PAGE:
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The Sun has Not Set: Oracle Makes Sun Shine Brighter Than Ever

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For over nine months the Java world has been waiting with bated breath for definitive information about the future of Sun's software and hardware portfolios. That day has arrived! Today Oracle held a five hour live webcast outlining their high level strategies for Sun's entire product line. The webcast was recorded and broken up into topics for easy consumption.

As a Java developer and Sun customer, I am very excited about Oracle's acquisition of Sun and their plans for the software. I have summarized the topics that interest me:

The Sun brand and logo live on! All the pictures of hardware, slides, the sun.com and oracle.com websites, etc. show the Sun logo above the Oracle logo. I'm really glad they are keeping the brand because it makes it easier for me to warm up to Oracle.

JavaOne lives on! JavaOne will somehow run at the same venue and same time as Oracle OpenWorld on September 19-23 2010. Call for papers will be open soon. Also, Oracle will be expanding JavaOne to Brazil, Russia, India and China!

The JCP lives on! Oracle believes in the value of a community process to develop standardized APIs. I don't think they mentioned any specifics about process changes, or if there would be process changes.

NetBeans lives on! JDeveloper remains Oracle's strategic IDE for Oracle middleware, and they will continue to develop Eclipse tooling. However, Oracle wants to make NetBeans the best IDE for Java SE, Java EE, Java ME and Java FX. They also see value in the NetBeans platform and want it to be the best as well. They want developers to have choice, and will make sure that JDeveloper, NetBeans and Eclipse all have excellent support for Oracle middleware. They see opportunities for sharing features, such as porting NetBeans' Matisse Swing GUI builder to JDeveloper, and porting some middleware support from JDeveloper into NetBeans. They will increase resources on NetBeans development. I think that they will focus more on Java platform technologies than on support for other languages, and maybe expect the community to contribute for the other languages. That makes me very happy because I'd much rather see focus on Java SE, EE, ME, FX, etc. than on Ruby, PHP, Jython, etc. The netbeans.org website and wikis will continue to be maintained. The licenses stay the same.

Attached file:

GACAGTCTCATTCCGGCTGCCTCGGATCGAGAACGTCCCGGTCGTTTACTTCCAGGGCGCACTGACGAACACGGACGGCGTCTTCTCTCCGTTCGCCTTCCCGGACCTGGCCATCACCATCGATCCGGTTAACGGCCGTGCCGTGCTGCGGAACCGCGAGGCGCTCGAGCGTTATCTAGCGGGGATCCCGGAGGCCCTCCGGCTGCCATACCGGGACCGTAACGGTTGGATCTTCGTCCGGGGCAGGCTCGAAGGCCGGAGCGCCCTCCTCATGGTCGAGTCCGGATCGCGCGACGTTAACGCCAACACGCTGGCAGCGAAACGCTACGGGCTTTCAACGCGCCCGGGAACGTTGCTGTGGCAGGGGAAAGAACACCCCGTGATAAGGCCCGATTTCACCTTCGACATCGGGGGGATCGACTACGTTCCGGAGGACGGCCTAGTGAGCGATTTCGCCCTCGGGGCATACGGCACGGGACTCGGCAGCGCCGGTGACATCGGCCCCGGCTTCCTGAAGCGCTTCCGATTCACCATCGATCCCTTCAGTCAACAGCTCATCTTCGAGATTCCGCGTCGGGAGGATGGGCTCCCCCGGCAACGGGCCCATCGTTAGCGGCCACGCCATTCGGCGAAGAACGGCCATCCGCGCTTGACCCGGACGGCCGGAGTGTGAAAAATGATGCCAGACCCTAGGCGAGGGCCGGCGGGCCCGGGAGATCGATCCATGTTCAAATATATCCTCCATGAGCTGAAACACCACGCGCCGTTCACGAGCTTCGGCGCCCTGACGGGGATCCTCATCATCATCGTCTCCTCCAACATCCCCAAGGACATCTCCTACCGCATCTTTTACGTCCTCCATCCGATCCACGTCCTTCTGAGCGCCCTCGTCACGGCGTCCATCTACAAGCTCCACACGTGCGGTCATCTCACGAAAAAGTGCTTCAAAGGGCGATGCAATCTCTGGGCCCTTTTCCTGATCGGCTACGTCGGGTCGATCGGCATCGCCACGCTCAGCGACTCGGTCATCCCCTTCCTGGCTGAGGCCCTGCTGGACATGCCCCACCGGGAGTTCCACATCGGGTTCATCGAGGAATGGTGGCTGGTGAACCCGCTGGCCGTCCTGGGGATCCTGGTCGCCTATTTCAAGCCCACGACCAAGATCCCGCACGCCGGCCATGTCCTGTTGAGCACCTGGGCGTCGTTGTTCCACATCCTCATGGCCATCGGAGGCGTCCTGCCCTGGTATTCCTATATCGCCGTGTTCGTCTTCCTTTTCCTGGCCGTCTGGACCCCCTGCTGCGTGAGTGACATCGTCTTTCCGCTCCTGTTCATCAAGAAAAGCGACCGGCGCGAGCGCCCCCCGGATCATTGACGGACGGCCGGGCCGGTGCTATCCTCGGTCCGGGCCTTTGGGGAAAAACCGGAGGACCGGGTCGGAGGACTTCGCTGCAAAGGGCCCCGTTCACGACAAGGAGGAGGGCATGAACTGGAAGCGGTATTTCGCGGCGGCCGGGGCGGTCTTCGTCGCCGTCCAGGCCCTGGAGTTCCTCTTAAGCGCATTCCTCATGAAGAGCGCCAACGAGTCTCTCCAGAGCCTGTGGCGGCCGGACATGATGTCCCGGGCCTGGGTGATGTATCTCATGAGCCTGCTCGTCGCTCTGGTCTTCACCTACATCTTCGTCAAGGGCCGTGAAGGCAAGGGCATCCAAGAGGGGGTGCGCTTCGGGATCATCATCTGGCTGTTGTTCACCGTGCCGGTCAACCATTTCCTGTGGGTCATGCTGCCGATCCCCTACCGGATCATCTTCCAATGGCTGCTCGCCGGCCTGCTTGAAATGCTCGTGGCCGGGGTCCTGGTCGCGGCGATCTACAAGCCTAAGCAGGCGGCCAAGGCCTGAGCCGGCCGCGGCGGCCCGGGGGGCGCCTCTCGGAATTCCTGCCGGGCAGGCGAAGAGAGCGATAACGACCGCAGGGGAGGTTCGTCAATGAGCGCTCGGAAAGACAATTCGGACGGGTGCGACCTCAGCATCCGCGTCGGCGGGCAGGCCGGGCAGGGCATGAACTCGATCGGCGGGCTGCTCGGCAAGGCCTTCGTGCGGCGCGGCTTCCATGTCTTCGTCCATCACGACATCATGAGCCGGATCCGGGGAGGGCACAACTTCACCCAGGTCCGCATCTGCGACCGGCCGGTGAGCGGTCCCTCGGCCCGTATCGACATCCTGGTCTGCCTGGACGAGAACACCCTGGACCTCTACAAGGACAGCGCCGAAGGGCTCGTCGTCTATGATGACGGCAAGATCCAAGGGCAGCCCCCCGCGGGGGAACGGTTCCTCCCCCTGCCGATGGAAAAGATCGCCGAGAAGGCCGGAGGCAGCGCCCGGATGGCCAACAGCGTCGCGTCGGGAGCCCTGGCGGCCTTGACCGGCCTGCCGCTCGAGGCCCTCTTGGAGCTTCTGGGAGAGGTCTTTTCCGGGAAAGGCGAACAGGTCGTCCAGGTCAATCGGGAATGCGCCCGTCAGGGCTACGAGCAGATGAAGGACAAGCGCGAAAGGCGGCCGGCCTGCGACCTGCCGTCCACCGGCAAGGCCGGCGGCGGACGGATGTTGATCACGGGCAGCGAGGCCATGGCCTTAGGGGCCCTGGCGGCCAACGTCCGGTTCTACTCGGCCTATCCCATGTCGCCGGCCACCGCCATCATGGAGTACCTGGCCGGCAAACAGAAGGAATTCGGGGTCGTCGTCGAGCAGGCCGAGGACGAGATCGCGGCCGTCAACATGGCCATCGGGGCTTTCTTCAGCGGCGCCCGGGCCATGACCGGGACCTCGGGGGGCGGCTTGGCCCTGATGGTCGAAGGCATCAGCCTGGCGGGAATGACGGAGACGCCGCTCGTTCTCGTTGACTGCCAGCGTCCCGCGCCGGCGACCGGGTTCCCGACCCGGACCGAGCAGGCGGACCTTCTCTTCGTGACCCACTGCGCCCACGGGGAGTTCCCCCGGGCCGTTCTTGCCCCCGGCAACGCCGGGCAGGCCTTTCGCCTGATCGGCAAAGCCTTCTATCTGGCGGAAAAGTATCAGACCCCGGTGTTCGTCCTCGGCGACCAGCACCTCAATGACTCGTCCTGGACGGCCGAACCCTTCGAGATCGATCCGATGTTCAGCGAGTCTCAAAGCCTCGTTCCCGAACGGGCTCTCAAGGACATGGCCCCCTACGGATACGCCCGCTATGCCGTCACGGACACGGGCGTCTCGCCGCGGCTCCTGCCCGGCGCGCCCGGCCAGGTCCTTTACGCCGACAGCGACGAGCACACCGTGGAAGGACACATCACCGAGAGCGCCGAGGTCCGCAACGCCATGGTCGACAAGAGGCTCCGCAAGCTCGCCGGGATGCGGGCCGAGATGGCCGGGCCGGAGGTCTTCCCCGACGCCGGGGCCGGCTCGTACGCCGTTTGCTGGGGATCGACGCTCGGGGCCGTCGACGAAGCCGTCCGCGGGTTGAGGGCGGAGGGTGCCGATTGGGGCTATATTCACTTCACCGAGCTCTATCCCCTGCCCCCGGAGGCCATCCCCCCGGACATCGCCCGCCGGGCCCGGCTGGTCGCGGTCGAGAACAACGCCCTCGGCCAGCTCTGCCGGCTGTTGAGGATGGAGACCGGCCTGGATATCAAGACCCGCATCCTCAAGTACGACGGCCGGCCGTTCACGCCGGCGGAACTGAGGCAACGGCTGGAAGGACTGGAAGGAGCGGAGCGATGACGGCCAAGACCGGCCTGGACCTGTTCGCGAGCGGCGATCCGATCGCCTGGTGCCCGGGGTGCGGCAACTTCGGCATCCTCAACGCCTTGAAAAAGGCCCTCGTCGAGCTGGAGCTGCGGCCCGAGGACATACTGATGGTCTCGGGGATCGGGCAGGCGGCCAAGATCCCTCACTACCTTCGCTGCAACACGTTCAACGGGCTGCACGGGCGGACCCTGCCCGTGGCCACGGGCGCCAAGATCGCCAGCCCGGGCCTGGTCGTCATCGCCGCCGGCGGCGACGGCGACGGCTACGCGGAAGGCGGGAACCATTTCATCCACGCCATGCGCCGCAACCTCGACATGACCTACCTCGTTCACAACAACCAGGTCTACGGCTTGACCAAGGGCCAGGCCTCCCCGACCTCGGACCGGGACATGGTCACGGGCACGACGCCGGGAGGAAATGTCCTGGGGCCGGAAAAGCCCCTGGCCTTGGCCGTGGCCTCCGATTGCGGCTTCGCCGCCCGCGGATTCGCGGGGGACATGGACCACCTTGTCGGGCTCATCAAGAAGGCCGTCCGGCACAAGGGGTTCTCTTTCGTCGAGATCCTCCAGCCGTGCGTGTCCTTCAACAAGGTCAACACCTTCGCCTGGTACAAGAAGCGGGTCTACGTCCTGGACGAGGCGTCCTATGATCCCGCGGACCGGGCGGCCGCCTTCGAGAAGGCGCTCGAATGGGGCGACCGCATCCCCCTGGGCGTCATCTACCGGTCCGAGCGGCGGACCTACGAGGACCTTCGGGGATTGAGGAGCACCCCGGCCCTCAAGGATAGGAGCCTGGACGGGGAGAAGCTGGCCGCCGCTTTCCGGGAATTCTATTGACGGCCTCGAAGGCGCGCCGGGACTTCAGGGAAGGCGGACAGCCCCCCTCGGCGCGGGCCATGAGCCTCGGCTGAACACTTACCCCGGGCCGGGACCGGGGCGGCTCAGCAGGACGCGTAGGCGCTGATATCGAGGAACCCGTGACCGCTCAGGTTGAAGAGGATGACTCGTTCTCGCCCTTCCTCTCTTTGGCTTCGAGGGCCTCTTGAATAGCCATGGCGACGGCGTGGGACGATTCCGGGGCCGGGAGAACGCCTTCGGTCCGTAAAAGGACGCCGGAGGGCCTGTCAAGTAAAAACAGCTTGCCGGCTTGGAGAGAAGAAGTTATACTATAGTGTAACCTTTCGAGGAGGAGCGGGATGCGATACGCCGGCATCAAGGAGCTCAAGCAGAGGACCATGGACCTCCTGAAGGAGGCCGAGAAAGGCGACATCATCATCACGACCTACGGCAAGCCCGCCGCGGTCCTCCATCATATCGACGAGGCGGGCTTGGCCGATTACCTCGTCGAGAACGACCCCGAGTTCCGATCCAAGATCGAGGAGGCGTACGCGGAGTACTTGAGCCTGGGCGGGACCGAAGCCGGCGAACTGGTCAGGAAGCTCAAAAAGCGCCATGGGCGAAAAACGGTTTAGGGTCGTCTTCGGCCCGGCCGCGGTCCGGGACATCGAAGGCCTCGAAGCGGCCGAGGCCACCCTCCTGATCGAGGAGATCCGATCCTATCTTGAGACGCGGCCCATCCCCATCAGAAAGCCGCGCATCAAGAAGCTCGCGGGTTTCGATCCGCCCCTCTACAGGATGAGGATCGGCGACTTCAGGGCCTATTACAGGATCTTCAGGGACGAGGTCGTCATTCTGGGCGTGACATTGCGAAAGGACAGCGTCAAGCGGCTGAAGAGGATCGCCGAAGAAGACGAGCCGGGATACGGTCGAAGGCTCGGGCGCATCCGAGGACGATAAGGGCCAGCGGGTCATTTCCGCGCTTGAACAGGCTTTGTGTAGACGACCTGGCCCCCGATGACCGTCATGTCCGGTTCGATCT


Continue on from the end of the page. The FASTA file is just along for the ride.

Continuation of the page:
GlassFish lives on! GlassFish continues as the Java EE reference implementation, continues to be open source, and continues to be commercially supported. For example, a GlassFish V3 extended support contract is available until December 2017. Oracle thinks that GlassFish and WebLogic Server are the best Java EE application server offerings in the industry. All of the supporting projects that make up GlassFish will also continue to thrive. They have plans to share code between GlassFish and WebLogic, possibly including management infrastructure.

HotSpot and JRocket are Oracle's strategic JVMs. Oracle will bring the best of both together over the coming months and years. OpenJDK 7 will be released this year.

OpenSSO, OpenDS, OpenESB, OpenPortal, and almost everything else live on. I tuned into the live webcast for a few minutes and heard talks about these products. I get the impression that Oracle wants to continue to offer and sell Sun software products to smaller businesses, and offer an upgrade path to their more expensive products as the company grows or their needs change. I'm glad they see it that way because I for one would never pay $25,000 per server for WebLogic with cluster support when I could be using JBoss or another more affordable application server.

Kenai.com for internal use only. Soon there will be an announcement on kenai.com about it not achieving the expected usage levels. Oracle thinks they still have a use for it, and will use it internally. They will continue to improve it, and might one day offer it to the public again, but no promises.